Nor should we endow them with a contemporary mindset, in which formal experiments, technical hurtles and personal expression take precedence over religious efficacy. It would stand to reason that their sensibility lay among the messy ambiguities yawning between the two.
But what of decoys? My guess is that Christov-Bakargiev’s rather vague contention that Renaissance artists of a certain magnitude were up to “something else, something secret” was not a reference to formal or abstract properties, which are a given.
The experience of Offering of the Angels, which sets the pictorial image at the top of painting’s agenda, was like drinking flat champagne. But its kick wasn’t diluted solely by the mix of styles, which, if done well, can be exhilarating.
Instead, the show seemed to prove the notion of decoys in the negative, affirming their existence through their absence, at least in the majority of the work. If Christov-Bakargiev cites Giotto, Masaccio and Fra Angelico as purveyors of decoys, it is telling that, even without a clear definition of the term, we recoil from asserting the same about painters like Cristofano Allori (1577-1621), Pietro Liberi (1614-1687), or Alessandro Tiarini (1577-1668).
And it is not simply that the latter aren’t marquee names: it’s that their acceptance of conventional tropes, even when dressed up in brilliant flourishes of paint, betrays no spark of inner life—no sense of criticality, or conceptual gamesmanship, or determination to redefine visual perception.
These qualities may appear to be an inappropriate projection of contemporary values, but I am using them to describe the interrogatory intelligence, the tangle of ideas and contradictory impulses that grab us across historical and cultural distances.
In a show like Offering of the Angels, which is composed almost entirely of minor works—not without their rewards, but minor just the same—it is necessary to look beyond the better-known artists and their familiar styles—a dreamily atmospheric “Sacrifice of Isaac” (1550-1555) by Tintoretto; a vividly colored predella (ca. 1510) from Luca Signorelli’s workshop; a diaphanous “Madonna with Child” (ca. 1466 – 1467) credited to both Botticelli and an anonymous 19th-century restorer, which is at least truth in advertising—for fresh signs of secret life.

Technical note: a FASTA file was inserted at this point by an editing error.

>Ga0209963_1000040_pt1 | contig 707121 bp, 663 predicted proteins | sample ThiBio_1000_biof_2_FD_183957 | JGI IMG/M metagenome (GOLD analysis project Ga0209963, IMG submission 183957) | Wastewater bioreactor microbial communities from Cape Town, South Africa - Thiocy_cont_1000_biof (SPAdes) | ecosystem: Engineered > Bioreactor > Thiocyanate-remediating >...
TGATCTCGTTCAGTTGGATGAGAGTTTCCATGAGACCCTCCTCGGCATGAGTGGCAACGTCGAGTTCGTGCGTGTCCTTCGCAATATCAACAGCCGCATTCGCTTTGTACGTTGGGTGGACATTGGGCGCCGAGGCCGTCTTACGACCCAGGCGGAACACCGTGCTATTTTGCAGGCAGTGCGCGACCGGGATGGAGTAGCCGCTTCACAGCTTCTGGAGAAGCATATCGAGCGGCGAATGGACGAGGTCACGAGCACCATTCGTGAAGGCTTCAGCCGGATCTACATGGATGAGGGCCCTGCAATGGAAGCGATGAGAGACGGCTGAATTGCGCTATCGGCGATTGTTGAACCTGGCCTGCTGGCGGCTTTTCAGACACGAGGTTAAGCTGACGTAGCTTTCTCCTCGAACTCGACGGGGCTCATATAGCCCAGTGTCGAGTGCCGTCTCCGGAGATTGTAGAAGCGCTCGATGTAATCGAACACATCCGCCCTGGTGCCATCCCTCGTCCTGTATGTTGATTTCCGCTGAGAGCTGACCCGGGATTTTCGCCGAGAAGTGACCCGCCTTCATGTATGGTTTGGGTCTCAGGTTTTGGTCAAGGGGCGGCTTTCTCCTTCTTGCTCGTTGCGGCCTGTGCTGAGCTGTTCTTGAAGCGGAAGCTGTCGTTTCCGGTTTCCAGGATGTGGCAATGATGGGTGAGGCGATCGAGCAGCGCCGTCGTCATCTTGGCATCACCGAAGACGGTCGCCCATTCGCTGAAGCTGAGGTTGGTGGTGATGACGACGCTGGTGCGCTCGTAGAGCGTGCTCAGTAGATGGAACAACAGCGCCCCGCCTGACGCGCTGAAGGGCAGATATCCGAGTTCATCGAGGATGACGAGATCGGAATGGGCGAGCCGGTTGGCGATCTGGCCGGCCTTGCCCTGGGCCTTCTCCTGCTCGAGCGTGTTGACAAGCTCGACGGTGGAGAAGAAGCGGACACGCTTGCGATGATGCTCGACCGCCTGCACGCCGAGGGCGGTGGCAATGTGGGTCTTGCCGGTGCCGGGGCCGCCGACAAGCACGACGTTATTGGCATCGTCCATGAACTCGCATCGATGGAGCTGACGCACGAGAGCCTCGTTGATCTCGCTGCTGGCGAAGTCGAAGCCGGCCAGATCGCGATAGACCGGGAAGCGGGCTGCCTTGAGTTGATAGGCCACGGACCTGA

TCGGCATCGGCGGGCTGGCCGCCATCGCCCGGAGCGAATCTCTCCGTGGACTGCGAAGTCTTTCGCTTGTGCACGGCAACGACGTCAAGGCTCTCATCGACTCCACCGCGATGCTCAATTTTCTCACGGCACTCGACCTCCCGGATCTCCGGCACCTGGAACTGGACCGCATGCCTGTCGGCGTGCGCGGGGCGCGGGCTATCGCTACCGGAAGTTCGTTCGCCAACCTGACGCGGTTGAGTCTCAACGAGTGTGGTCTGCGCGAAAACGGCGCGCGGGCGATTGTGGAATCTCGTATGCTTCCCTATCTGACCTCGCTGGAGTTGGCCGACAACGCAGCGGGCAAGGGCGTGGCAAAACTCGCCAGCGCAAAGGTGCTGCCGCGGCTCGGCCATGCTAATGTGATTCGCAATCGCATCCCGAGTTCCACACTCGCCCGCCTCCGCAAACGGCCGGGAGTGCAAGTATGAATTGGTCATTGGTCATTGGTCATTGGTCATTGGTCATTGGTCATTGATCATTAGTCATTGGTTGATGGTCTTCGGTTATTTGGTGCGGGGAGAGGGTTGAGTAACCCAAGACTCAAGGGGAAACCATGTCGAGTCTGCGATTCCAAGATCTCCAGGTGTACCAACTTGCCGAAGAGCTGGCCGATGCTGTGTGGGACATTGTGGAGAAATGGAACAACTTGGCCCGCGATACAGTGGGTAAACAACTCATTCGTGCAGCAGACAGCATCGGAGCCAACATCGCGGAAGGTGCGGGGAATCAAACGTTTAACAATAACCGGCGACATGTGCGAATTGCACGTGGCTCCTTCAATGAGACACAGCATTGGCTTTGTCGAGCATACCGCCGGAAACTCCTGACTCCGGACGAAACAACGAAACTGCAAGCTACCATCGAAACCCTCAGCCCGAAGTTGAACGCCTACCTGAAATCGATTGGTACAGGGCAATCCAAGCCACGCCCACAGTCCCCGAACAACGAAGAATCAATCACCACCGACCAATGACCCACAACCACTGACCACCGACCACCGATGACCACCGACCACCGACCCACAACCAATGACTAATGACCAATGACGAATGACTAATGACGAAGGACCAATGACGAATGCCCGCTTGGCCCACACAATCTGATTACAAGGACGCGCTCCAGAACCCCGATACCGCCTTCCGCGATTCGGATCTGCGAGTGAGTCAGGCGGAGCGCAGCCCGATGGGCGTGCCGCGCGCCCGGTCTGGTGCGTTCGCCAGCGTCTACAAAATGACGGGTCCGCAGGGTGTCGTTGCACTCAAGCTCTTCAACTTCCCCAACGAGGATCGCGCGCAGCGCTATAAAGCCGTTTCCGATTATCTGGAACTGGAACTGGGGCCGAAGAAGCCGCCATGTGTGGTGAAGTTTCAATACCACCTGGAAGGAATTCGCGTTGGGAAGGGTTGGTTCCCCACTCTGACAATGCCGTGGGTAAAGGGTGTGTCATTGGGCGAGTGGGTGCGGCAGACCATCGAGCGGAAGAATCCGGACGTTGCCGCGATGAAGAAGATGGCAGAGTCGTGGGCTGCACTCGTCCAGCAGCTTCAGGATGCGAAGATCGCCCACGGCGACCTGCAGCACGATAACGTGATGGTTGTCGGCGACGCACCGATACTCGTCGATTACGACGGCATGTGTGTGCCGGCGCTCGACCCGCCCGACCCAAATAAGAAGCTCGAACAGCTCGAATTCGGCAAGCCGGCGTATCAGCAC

Such eruptions out of the ordinary can be found in the oddball “Miracle of the Manna (ca. 1594-1597) by Fabrizio Boschi (1572-1642), with its preponderance of a pale, almost sickly blue, its harshly divided lighting scheme and its bizarrely grid-like depiction, resembling an early Larry Poons, of the white manna descending from the sky.
Or in the exquisitely primitivist “Christ Crucified Among the Suffering Virgin, Saint John and Mary Magdalene” (ca. 1395-1400) by Lorenzo Monaco (1370-1425), which is actually a page from an illuminated manuscript, with its labyrinth of intersections among the rocky landscape and the folds of the mourners’ cloaks.
Or in “Christ in Limbo” (ca. 1620) by Alessandro Turchi (known as L’Orbetto,1578-1649), in which we can sense the artist’s delight in creating stark chiaroscuro effects that gather like storm clouds on the painting’s impervious black jasper surface.
These are a few standouts, but there are others of interest, some with more of a pulse than others (in the latter camp is Alessandro Allori’s anomalous “The Grieving Madonna with the Symbols of Christ’s Passion” from 1581, depicting Mary staring at a chalice holding three black nails and thick red blood: an intriguing instance of uncommon subject matter undermined by an adherence to leaden stylistic conventions).
It was especially piquant to view this show, with its simplistic view of religious sentiment in the Age of Humanism, in the same week that the Higgs Boson “God Particle” was found (or so we’re told) by the CERN Large Hadron Collider in Geneva, Switzerland.
As the secrets of matter succumb to Big Science, the secrets of art, continually reinvented, remain their own cosmological constant. Stripped of spiritual comforts, they no longer reflect the divine, but they keep returning us to the temple.
Offering of the Angels: Treasures from the Uffizi Gallery continues at the James A. Michener Art Museum (138 S. Pine Street, Doylestown, Pennsylvania) through August 12.